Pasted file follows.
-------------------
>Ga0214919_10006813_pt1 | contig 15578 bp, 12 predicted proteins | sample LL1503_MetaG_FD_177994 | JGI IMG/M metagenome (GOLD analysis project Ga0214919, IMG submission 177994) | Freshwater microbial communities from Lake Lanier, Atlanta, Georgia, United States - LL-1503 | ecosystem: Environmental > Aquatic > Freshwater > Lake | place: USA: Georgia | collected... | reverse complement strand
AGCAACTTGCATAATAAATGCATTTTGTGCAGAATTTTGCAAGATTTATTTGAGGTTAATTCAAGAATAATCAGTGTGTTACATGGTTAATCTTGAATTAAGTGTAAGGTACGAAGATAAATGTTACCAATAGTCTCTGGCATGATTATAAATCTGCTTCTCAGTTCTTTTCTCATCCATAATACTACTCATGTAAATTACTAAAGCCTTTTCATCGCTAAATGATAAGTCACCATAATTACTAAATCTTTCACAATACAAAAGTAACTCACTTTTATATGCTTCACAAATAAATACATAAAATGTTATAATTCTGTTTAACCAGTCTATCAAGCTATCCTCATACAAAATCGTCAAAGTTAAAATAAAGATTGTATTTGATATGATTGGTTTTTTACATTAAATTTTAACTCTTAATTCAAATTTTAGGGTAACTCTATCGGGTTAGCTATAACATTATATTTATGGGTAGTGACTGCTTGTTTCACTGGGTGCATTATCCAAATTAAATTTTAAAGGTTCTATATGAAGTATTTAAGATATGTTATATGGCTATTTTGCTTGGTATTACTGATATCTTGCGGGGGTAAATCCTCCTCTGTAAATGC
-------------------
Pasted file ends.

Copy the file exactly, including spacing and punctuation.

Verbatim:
>Ga0214919_10006813_pt1 | contig 15578 bp, 12 predicted proteins | sample LL1503_MetaG_FD_177994 | JGI IMG/M metagenome (GOLD analysis project Ga0214919, IMG submission 177994) | Freshwater microbial communities from Lake Lanier, Atlanta, Georgia, United States - LL-1503 | ecosystem: Environmental > Aquatic > Freshwater > Lake | place: USA: Georgia | collected... | reverse complement strand
AGCAACTTGCATAATAAATGCATTTTGTGCAGAATTTTGCAAGATTTATTTGAGGTTAATTCAAGAATAATCAGTGTGTTACATGGTTAATCTTGAATTAAGTGTAAGGTACGAAGATAAATGTTACCAATAGTCTCTGGCATGATTATAAATCTGCTTCTCAGTTCTTTTCTCATCCATAATACTACTCATGTAAATTACTAAAGCCTTTTCATCGCTAAATGATAAGTCACCATAATTACTAAATCTTTCACAATACAAAAGTAACTCACTTTTATATGCTTCACAAATAAATACATAAAATGTTATAATTCTGTTTAACCAGTCTATCAAGCTATCCTCATACAAAATCGTCAAAGTTAAAATAAAGATTGTATTTGATATGATTGGTTTTTTACATTAAATTTTAACTCTTAATTCAAATTTTAGGGTAACTCTATCGGGTTAGCTATAACATTATATTTATGGGTAGTGACTGCTTGTTTCACTGGGTGCATTATCCAAATTAAATTTTAAAGGTTCTATATGAAGTATTTAAGATATGTTATATGGCTATTTTGCTTGGTATTACTGATATCTTGCGGGGGTAAATCCTCCTCTGTAAATGC